THE FIRST ACTRESSES – AT THE NATIONAL PORTRAIT GALLERY

THE FIRST ACTRESSES, AT NATIONAL PORTRAIT GALLERY

 It was good news, I found I had won two tickets for the exhibition at the National Portrait Gallery, plus a copy of the exhibition catalogue.  If something costs nothing, it is even nicer, I find!

NATIONAL PORTRAIT GALLERY

National Portrait Gallery poster for Late Shift

I love this gallery, and often go in.  To see most of the displays does not require an entrance fee, but donations are welcomed, of course.

 This particular exhibition is small, well of course it is limited by virtue of its title.  There are some brilliant portraits.

 Most of the paintings, prints, ceramics and engravings are of women.  There are themes in each room, for example:

 DIVAS AND DANCERS, which includes a lucious portrait by Gainsborough, entitled Elizabeth Linley (Elizabeth Ann Sheridan)

 I noted in my little book that it is a full-length portrait in a landscape, with loose flicky brush strokes.

 The Gainsborough portraits are the highlights for me, since they display the consumate technique that Gainsborough developed – the actresses’ faces, white and pink, shining, luminous, brilliant against the muted background.  The hands and neck are next in importance, then look at the fluid, sketchy dress and feet, then the greeny brown background.

Gainsborough portrait of Elizabeth Sheridan

 Also in this room are two pastel portraits by John Russell – pastel is not an easy medium – but this artist has demonstrated his mastery.

 WILLIAM HOGARTH

 Also here is a Hogarth oil painting of The Beggar’s Opera, from Birmingham Museum, one of several versions Hogarth produced, in a dramatic and narrative style.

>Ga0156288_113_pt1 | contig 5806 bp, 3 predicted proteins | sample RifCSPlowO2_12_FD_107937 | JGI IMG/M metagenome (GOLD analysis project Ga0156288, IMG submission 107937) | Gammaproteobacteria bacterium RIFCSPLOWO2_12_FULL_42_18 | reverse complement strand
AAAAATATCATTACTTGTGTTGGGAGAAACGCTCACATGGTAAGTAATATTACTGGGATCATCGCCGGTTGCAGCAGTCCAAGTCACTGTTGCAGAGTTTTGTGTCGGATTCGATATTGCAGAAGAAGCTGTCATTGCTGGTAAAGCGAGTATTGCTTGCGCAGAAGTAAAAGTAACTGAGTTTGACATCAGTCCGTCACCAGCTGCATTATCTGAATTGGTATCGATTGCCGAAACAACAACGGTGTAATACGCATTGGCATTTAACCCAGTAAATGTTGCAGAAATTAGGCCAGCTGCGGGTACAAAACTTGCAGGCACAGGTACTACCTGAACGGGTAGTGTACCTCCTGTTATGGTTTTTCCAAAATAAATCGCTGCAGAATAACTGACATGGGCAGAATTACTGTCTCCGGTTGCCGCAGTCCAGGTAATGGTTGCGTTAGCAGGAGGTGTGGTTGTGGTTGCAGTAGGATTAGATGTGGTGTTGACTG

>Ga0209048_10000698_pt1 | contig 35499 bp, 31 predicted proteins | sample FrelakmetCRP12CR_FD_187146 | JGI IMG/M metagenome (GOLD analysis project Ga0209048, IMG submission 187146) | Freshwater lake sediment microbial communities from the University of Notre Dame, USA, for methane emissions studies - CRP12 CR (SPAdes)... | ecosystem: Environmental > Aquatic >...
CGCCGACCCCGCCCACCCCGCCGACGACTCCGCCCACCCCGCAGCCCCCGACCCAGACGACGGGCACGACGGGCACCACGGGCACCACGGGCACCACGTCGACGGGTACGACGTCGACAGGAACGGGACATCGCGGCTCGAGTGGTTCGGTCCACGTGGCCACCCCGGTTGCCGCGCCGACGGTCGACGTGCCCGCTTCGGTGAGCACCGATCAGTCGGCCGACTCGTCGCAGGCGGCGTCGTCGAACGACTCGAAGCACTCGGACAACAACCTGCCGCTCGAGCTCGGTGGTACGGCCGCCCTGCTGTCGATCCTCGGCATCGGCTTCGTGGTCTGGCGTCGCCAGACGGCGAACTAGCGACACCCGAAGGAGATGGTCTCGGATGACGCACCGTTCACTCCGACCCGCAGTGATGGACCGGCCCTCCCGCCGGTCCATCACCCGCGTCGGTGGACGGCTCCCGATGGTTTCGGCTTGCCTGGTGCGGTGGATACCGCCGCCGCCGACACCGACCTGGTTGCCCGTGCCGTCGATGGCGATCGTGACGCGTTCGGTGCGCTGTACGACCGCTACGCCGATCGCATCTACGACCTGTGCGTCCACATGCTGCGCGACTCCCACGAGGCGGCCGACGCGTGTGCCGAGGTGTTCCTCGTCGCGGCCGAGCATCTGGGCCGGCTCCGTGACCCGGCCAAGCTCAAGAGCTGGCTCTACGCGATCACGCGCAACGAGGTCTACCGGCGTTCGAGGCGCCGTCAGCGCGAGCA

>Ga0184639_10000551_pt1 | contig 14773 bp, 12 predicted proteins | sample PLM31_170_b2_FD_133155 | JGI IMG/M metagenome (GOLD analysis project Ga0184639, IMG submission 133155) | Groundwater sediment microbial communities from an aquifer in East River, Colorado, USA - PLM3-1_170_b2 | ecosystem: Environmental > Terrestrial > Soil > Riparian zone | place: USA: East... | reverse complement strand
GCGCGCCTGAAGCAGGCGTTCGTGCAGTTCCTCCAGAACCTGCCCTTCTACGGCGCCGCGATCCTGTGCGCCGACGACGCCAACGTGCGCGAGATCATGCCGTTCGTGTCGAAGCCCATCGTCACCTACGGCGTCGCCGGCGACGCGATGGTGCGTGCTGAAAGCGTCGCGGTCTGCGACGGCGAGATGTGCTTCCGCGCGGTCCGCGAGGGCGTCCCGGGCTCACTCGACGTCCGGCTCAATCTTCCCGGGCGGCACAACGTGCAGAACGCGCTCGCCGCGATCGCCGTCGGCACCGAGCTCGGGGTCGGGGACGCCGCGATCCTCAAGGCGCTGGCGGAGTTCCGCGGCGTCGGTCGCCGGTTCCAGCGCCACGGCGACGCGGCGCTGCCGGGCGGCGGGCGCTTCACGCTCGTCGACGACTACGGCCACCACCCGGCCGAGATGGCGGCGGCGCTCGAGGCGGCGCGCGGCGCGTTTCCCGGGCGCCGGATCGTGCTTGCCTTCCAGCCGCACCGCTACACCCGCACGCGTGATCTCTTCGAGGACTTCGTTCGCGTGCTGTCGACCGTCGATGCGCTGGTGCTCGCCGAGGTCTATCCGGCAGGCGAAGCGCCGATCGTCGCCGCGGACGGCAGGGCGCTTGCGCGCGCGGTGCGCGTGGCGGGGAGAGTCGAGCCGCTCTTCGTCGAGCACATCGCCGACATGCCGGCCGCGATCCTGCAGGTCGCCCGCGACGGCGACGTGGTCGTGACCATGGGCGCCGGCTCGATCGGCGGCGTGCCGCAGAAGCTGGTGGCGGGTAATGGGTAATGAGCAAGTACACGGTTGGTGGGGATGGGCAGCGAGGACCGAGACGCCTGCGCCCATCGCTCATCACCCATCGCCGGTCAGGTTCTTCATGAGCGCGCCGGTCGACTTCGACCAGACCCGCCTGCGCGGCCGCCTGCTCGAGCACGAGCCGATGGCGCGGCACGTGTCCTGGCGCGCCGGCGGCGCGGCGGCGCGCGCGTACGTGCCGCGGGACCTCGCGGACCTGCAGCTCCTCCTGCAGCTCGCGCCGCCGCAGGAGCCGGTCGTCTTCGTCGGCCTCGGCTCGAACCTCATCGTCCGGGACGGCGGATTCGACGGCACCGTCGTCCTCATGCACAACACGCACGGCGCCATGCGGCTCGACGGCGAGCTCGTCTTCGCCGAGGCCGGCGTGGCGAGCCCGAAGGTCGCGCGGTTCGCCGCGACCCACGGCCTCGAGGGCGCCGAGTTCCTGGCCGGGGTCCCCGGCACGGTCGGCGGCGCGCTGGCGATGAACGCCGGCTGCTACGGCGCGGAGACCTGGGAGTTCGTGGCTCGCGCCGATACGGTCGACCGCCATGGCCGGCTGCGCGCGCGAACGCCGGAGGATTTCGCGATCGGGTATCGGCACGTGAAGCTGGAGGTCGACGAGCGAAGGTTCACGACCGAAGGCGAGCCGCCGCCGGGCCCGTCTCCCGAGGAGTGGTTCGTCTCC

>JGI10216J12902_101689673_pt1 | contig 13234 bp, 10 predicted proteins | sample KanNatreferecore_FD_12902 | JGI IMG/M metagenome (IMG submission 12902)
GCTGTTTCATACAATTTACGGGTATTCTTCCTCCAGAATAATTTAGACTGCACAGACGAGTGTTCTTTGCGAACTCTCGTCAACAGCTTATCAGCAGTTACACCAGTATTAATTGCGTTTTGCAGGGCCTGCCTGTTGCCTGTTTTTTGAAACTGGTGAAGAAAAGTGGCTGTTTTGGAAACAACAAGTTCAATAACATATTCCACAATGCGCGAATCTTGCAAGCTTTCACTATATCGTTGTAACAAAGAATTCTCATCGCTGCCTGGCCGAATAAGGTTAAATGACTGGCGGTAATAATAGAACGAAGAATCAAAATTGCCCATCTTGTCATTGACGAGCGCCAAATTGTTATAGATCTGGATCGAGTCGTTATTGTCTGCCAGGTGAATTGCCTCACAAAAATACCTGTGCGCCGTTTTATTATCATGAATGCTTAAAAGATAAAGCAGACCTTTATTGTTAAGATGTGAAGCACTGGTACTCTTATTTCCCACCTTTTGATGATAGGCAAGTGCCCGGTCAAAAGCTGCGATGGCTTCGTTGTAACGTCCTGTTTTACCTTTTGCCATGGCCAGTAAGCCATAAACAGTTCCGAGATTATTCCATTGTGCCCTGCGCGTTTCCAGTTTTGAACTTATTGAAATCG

William Hogarth, The Beggar’s Opera,

Throughout the exhibition there is mention that the women actresses were fighting prejudice and were careful to represent themselves as respectable, not being prostitutes (which was originally a profession that went hand in hand with acting).  Several of these well-known actresses married well, into the artistocracy or monied upper class.

 PLAYS AND NOVELS

 Quite a few were successful literary figures, writing plays and novels – not something that I have hear of, in respect of modern actresses.

Some actresses did their memoirs and benefitted from the interest in salacious gossip of their times; there was then, as there is now, the desire to read shocking tales of sex and success which we still find in our media.

 These women were the first in England in particular (not sure about Scotland, Ireland and Wales) who established themselves earning an income from their talents, setting out in a very competitive field, some of course with the support of men but later standing alone and managing to show independence.

 The first acresses emerged with the establishment of the court of Charles II, and at that time women could take female roles which had previously been played by boys and men.

 Later the actresses turned the tables by appearing in male dress, much like our own modern-day principal boys in panto.

 The main artists, Reynolds, Romney, Gainsborough are well represented and there are also excellent works by Zoffany, Hoppner and Lawrence, John Russell (pastels), Lely and Gilray.

MODERN ACTRESSES

 However, in another two galleries there is a display of images of modern actresses, from film, TV and theatre.  Only three of them are paintings.  There are two pencil drawings.  All the other images are photographs.  This is bad news for us painters!

Nell Gwyn by Simon Vereist

Come on,  actresses, support the arts and commission an artist to paint your portrait!  Like your predecessors did.

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